It’s unlikely that Wang tempted Min Aung Hlaing to stage a coup or encouraged Baradar to accelerate military operations. However, his words and actions appear to have triggered rapid developments in the Myanmar and Afghan situations.
The year 2021, when the Chinese Communist Party marked the 100th anniversary of its founding, may be remembered as the time Beijing began playing a decisive role in creating a new order in Eurasia.
China has long had a strong influence on Myanmar, but what has unfolded in Afghanistan is particularly shocking. With the U.S. military leaving the country after 20 years, China looks to have the closest relationship with the Taliban among major countries.
It appears set to increase its presence in the region dramatically, filling a power vacuum left in the wake of the U.S. evacuation. And U.S. Secretary of State Antony Blinken himself has already indicated that he welcomes China’s participation in Afghanistan.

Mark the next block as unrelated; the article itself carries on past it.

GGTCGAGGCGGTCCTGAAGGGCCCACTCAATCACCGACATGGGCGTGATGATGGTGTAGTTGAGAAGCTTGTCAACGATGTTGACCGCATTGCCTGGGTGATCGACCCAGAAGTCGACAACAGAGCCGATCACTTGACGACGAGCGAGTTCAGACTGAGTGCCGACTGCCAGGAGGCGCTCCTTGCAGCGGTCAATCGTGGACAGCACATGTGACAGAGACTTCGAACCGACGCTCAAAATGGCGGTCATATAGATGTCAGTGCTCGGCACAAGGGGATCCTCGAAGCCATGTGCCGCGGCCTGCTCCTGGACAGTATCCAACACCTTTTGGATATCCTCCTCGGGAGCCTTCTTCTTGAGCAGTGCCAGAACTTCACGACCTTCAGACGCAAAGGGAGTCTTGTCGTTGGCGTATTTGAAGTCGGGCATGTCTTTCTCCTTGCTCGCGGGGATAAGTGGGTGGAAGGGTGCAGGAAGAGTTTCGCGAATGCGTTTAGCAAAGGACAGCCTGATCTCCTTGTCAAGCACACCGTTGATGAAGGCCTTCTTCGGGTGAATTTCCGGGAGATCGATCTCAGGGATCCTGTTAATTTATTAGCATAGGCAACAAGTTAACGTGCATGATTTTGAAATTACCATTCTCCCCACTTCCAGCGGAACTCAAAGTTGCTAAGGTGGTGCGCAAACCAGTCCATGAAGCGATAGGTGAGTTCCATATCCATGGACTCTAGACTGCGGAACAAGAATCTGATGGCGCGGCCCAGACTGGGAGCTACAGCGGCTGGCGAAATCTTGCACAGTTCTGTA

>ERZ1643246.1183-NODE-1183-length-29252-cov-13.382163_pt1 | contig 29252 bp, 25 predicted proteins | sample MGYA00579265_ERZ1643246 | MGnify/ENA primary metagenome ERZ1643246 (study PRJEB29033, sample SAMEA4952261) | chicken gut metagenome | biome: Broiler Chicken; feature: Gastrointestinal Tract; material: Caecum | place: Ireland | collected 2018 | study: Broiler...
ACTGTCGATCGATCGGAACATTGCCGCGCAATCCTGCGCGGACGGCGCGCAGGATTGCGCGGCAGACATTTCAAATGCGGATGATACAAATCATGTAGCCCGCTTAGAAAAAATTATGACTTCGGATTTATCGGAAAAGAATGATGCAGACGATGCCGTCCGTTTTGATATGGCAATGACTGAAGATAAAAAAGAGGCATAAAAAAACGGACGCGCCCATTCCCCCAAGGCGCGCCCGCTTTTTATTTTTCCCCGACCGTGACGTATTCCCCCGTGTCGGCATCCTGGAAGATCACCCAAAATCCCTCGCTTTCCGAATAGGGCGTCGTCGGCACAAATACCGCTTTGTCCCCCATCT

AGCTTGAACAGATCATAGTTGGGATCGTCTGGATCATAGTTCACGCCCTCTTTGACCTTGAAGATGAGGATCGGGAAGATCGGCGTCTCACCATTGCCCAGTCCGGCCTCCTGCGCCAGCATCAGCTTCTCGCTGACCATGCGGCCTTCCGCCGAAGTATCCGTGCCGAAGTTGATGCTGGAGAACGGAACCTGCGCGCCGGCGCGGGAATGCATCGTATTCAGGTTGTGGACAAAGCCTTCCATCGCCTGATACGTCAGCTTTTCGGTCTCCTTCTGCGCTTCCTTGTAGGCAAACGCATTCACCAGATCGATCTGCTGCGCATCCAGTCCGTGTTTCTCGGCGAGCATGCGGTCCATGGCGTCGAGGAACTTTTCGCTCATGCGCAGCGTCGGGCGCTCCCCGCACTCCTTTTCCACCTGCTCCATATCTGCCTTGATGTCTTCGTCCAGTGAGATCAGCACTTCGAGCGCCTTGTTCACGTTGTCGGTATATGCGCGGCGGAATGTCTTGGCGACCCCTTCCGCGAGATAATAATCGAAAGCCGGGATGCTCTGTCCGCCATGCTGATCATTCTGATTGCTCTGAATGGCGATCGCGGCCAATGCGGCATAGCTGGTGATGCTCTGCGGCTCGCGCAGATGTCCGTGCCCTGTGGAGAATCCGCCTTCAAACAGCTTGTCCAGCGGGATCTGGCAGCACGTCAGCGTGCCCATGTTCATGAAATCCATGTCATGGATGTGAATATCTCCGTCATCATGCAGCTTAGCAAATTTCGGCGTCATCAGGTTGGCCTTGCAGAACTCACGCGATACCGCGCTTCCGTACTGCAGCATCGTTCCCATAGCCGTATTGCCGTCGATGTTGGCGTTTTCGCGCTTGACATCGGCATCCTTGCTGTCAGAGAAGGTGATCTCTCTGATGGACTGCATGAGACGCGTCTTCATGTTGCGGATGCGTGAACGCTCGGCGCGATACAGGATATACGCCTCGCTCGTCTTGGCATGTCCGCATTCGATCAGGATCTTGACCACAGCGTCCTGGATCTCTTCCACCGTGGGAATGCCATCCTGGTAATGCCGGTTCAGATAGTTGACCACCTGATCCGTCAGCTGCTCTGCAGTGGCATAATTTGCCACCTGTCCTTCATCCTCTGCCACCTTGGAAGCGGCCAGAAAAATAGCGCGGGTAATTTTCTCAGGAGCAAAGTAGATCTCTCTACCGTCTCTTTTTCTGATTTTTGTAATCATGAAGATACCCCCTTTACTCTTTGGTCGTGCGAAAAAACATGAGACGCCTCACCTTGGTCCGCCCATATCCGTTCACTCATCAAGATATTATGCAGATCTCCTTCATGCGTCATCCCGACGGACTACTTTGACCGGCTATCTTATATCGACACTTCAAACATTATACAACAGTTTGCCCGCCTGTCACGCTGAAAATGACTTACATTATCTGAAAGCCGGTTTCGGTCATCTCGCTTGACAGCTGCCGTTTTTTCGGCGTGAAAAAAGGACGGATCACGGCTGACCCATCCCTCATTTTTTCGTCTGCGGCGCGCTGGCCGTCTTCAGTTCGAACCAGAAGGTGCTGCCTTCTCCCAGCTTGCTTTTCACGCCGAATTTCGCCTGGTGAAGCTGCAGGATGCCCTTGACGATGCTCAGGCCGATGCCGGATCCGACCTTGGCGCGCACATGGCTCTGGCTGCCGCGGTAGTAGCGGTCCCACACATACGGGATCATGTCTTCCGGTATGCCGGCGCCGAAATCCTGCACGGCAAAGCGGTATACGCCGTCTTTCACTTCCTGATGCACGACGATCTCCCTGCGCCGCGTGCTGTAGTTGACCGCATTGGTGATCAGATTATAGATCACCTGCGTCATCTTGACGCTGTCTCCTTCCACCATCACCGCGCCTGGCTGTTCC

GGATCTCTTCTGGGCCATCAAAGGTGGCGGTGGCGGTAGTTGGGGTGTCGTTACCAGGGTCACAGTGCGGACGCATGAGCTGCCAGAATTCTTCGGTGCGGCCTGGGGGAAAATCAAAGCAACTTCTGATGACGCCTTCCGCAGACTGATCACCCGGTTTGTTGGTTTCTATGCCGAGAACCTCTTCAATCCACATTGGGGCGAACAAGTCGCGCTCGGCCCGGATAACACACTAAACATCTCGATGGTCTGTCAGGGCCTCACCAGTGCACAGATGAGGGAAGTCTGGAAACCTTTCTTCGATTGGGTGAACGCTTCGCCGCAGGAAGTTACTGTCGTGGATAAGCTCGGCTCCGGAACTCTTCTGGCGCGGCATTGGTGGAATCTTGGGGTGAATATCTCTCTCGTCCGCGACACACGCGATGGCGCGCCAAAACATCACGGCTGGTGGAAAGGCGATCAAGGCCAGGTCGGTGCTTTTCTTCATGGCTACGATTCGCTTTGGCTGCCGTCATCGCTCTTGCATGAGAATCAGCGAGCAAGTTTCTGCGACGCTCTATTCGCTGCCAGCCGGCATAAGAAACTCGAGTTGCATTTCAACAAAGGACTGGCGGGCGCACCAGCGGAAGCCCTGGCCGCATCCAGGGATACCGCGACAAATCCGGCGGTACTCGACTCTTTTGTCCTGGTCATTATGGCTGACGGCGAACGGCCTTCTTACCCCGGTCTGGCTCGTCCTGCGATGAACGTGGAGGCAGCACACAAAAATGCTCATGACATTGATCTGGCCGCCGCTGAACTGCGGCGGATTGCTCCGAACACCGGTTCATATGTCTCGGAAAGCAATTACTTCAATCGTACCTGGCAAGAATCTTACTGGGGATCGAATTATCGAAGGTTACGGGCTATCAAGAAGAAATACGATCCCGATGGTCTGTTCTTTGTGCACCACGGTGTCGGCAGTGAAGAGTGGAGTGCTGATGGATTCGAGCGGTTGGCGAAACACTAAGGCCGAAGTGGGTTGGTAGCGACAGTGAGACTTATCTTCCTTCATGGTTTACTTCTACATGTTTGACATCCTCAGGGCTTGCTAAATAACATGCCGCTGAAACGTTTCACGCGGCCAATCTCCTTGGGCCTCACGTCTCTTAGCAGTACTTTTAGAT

People should remember the words spoken by Chinese President Xi Jinping in May 2014. “It is for the people of Asia to … solve the problems of Asia and uphold the security of Asia,” Xi said in a speech at a Shanghai meeting of the Conference on Interaction and Confidence Building Measures in Asia (CICA).
The speech reminded us that, about 200 years ago, U.S. President James Monroe advocated that Europe and the Americas should not interfere in each other’s internal affairs, raising suspicions that Xi was promoting an Asian version of the Monroe Doctrine in the 21st century. And it seems that President Xi’s views on Asia have been realised in the U.S. withdrawal from Afghanistan and the Taliban’s victory.
How the situation in Afghanistan will develop is clouded in uncertainty. What kind of government will be created? Will the situation stabilise under the Taliban’s leadership? Will the country revert to being a breeding ground for international terrorism? How will the international community handle the nation?